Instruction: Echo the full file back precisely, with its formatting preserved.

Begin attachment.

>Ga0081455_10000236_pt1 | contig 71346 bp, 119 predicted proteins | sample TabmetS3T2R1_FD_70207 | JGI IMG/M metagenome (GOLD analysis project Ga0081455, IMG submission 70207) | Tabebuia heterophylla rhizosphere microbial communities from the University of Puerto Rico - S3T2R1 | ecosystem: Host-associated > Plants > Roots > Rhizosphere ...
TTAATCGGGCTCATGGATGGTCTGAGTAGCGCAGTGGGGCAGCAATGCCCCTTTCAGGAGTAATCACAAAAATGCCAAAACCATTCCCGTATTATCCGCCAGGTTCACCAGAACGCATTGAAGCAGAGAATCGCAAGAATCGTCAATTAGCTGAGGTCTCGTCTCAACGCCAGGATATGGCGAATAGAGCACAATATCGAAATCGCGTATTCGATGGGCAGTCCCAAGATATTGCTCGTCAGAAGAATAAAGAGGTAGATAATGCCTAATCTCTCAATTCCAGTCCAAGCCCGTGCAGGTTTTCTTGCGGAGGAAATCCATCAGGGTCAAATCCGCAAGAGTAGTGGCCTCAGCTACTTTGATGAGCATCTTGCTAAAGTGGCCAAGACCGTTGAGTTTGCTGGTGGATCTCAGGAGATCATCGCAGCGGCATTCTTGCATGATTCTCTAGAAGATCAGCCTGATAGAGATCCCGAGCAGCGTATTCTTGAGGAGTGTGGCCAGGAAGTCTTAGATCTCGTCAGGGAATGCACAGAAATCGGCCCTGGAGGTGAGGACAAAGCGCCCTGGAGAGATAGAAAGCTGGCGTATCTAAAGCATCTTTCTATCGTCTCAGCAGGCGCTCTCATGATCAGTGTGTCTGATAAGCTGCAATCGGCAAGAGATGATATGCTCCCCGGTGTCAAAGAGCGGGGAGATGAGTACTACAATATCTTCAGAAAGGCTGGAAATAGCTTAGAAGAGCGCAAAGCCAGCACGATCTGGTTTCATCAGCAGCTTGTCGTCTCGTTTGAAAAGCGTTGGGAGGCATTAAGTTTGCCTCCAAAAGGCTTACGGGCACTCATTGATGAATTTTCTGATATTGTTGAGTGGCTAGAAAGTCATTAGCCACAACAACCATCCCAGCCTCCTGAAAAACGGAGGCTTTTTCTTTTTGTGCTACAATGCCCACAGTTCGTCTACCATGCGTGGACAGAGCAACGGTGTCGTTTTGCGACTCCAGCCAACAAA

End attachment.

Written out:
>Ga0081455_10000236_pt1 | contig 71346 bp, 119 predicted proteins | sample TabmetS3T2R1_FD_70207 | JGI IMG/M metagenome (GOLD analysis project Ga0081455, IMG submission 70207) | Tabebuia heterophylla rhizosphere microbial communities from the University of Puerto Rico - S3T2R1 | ecosystem: Host-associated > Plants > Roots > Rhizosphere ...
TTAATCGGGCTCATGGATGGTCTGAGTAGCGCAGTGGGGCAGCAATGCCCCTTTCAGGAGTAATCACAAAAATGCCAAAACCATTCCCGTATTATCCGCCAGGTTCACCAGAACGCATTGAAGCAGAGAATCGCAAGAATCGTCAATTAGCTGAGGTCTCGTCTCAACGCCAGGATATGGCGAATAGAGCACAATATCGAAATCGCGTATTCGATGGGCAGTCCCAAGATATTGCTCGTCAGAAGAATAAAGAGGTAGATAATGCCTAATCTCTCAATTCCAGTCCAAGCCCGTGCAGGTTTTCTTGCGGAGGAAATCCATCAGGGTCAAATCCGCAAGAGTAGTGGCCTCAGCTACTTTGATGAGCATCTTGCTAAAGTGGCCAAGACCGTTGAGTTTGCTGGTGGATCTCAGGAGATCATCGCAGCGGCATTCTTGCATGATTCTCTAGAAGATCAGCCTGATAGAGATCCCGAGCAGCGTATTCTTGAGGAGTGTGGCCAGGAAGTCTTAGATCTCGTCAGGGAATGCACAGAAATCGGCCCTGGAGGTGAGGACAAAGCGCCCTGGAGAGATAGAAAGCTGGCGTATCTAAAGCATCTTTCTATCGTCTCAGCAGGCGCTCTCATGATCAGTGTGTCTGATAAGCTGCAATCGGCAAGAGATGATATGCTCCCCGGTGTCAAAGAGCGGGGAGATGAGTACTACAATATCTTCAGAAAGGCTGGAAATAGCTTAGAAGAGCGCAAAGCCAGCACGATCTGGTTTCATCAGCAGCTTGTCGTCTCGTTTGAAAAGCGTTGGGAGGCATTAAGTTTGCCTCCAAAAGGCTTACGGGCACTCATTGATGAATTTTCTGATATTGTTGAGTGGCTAGAAAGTCATTAGCCACAACAACCATCCCAGCCTCCTGAAAAACGGAGGCTTTTTCTTTTTGTGCTACAATGCCCACAGTTCGTCTACCATGCGTGGACAGAGCAACGGTGTCGTTTTGCGACTCCAGCCAACAAA